Using finance theory to maximize reward-to-risk ratio
There are many situations which require an investor to make a choice about the fund or combination of funds that are most suitable for their investment needs. This may depend on individual financial circumstances, the age of the investor and their tolerance for risk.
A common choice facing many individuals is either the selection of superannuation funds when they start a new job or the selection of a broad category of funds (growth, balanced or conservative) for superannuation purposes. Alternatively, an individual may be looking to speculate in stocks or currencies (including cryptocurrencies or bitcoins), in order to generate higher returns.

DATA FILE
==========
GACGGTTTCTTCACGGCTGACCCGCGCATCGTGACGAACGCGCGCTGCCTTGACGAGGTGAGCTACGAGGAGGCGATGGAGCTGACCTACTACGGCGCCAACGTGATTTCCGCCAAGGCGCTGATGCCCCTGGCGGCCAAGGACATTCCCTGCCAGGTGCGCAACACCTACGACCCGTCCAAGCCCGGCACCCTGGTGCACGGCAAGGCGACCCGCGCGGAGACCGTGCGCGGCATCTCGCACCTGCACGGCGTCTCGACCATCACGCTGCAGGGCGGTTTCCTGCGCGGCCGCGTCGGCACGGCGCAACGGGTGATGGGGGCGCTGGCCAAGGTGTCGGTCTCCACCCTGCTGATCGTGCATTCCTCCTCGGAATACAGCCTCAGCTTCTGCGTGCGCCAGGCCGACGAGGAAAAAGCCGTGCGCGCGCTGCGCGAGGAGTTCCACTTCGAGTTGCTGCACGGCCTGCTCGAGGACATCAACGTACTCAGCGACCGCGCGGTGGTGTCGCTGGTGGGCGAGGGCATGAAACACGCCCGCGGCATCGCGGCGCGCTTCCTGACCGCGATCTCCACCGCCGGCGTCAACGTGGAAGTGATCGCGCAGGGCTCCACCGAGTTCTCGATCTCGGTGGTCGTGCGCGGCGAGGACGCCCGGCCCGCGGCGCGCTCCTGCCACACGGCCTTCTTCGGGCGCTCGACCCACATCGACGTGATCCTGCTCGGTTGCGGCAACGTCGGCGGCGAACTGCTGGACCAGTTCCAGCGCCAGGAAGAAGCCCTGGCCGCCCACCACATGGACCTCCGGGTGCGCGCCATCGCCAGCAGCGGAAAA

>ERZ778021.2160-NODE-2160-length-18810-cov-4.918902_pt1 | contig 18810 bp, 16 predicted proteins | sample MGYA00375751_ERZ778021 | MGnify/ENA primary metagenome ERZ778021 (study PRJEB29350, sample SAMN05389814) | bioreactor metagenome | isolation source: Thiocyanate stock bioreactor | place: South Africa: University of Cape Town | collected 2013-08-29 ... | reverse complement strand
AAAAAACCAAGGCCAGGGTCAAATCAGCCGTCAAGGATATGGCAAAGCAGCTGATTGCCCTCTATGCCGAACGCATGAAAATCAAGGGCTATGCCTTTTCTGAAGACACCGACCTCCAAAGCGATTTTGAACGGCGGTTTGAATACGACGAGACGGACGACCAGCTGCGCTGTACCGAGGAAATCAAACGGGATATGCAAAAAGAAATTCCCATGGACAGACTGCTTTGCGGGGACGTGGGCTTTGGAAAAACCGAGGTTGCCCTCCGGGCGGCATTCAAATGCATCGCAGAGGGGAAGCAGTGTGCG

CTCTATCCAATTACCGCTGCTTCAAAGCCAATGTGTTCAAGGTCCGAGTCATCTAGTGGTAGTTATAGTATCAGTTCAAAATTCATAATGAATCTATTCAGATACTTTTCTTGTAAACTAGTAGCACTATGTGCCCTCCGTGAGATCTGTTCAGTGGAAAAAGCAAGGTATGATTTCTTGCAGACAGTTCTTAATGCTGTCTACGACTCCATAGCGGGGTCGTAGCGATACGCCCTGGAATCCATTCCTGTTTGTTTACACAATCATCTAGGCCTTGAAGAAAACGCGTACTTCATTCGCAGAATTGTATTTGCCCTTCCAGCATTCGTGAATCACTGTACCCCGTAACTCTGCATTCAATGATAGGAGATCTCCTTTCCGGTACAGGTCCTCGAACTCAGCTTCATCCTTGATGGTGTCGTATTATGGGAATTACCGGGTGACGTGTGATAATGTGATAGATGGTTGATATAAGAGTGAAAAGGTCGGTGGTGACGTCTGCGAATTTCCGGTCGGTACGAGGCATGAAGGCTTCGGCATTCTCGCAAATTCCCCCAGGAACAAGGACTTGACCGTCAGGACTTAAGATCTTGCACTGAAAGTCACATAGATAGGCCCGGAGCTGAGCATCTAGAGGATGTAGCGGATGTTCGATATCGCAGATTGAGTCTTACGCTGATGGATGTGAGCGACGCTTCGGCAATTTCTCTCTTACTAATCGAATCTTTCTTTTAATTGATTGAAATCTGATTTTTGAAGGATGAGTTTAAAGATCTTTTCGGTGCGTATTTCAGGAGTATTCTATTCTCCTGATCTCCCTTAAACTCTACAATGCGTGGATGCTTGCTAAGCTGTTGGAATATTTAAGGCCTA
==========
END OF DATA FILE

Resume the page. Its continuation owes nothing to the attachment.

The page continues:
Finance theory suggests that the individual should be looking to maximize their reward-to-risk ratio (or Sharpe ratio). An honours topic could look at past returns (after allowing for expenses) achieved by professional fund managers and give advice on which funds can enable an investor to do that. To do that, students need to use econometric techniques that test models they have seen in undergraduate studies such as the CAPM, Fama French Model and APT.
Similar models can be used to evaluate other investments (currencies, bit-coins, real estate investments) that an investor may be considering. All results are subject to the limitations of these models and there may be scope to use more recent models (that allow for liquidity risk and investor psychology).
If this area of research is on interest to you, you may consider undertaking an Honours project on this topic. Contact Dean Wilkie to have a discussion.